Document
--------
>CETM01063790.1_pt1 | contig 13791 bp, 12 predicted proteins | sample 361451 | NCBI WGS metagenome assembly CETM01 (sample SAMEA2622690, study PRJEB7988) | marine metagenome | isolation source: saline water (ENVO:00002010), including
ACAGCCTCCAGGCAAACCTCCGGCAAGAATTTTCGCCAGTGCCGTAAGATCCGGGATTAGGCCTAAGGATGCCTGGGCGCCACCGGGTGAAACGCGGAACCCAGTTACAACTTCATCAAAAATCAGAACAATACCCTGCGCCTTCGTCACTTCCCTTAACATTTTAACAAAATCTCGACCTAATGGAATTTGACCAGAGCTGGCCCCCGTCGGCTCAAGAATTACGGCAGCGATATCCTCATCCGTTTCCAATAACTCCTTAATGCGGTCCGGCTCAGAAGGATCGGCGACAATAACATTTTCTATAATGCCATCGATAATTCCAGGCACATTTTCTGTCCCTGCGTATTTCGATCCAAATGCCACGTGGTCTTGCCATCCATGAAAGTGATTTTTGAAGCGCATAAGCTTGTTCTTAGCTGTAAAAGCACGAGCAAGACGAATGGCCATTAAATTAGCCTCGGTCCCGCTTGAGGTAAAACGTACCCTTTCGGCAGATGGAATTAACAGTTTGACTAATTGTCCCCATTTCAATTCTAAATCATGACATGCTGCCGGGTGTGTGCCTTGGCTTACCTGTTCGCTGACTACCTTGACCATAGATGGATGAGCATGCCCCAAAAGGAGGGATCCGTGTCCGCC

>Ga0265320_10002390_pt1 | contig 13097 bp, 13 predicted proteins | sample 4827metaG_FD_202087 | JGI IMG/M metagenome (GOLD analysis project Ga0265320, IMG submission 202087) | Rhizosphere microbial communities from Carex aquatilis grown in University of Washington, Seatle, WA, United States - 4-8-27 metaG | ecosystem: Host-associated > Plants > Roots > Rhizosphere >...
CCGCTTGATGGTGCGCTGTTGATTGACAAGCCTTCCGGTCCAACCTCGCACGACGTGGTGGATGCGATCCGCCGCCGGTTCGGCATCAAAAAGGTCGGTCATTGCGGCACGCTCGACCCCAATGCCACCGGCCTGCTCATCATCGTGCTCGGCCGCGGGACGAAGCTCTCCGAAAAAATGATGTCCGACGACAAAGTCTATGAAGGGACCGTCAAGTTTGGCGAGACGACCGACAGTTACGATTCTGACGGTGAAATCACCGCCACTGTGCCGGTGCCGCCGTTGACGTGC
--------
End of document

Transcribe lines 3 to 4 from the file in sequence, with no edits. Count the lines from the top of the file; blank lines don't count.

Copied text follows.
>Ga0265320_10002390_pt1 | contig 13097 bp, 13 predicted proteins | sample 4827metaG_FD_202087 | JGI IMG/M metagenome (GOLD analysis project Ga0265320, IMG submission 202087) | Rhizosphere microbial communities from Carex aquatilis grown in University of Washington, Seatle, WA, United States - 4-8-27 metaG | ecosystem: Host-associated > Plants > Roots > Rhizosphere >...
CCGCTTGATGGTGCGCTGTTGATTGACAAGCCTTCCGGTCCAACCTCGCACGACGTGGTGGATGCGATCCGCCGCCGGTTCGGCATCAAAAAGGTCGGTCATTGCGGCACGCTCGACCCCAATGCCACCGGCCTGCTCATCATCGTGCTCGGCCGCGGGACGAAGCTCTCCGAAAAAATGATGTCCGACGACAAAGTCTATGAAGGGACCGTCAAGTTTGGCGAGACGACCGACAGTTACGATTCTGACGGTGAAATCACCGCCACTGTGCCGGTGCCGCCGTTGACGTGC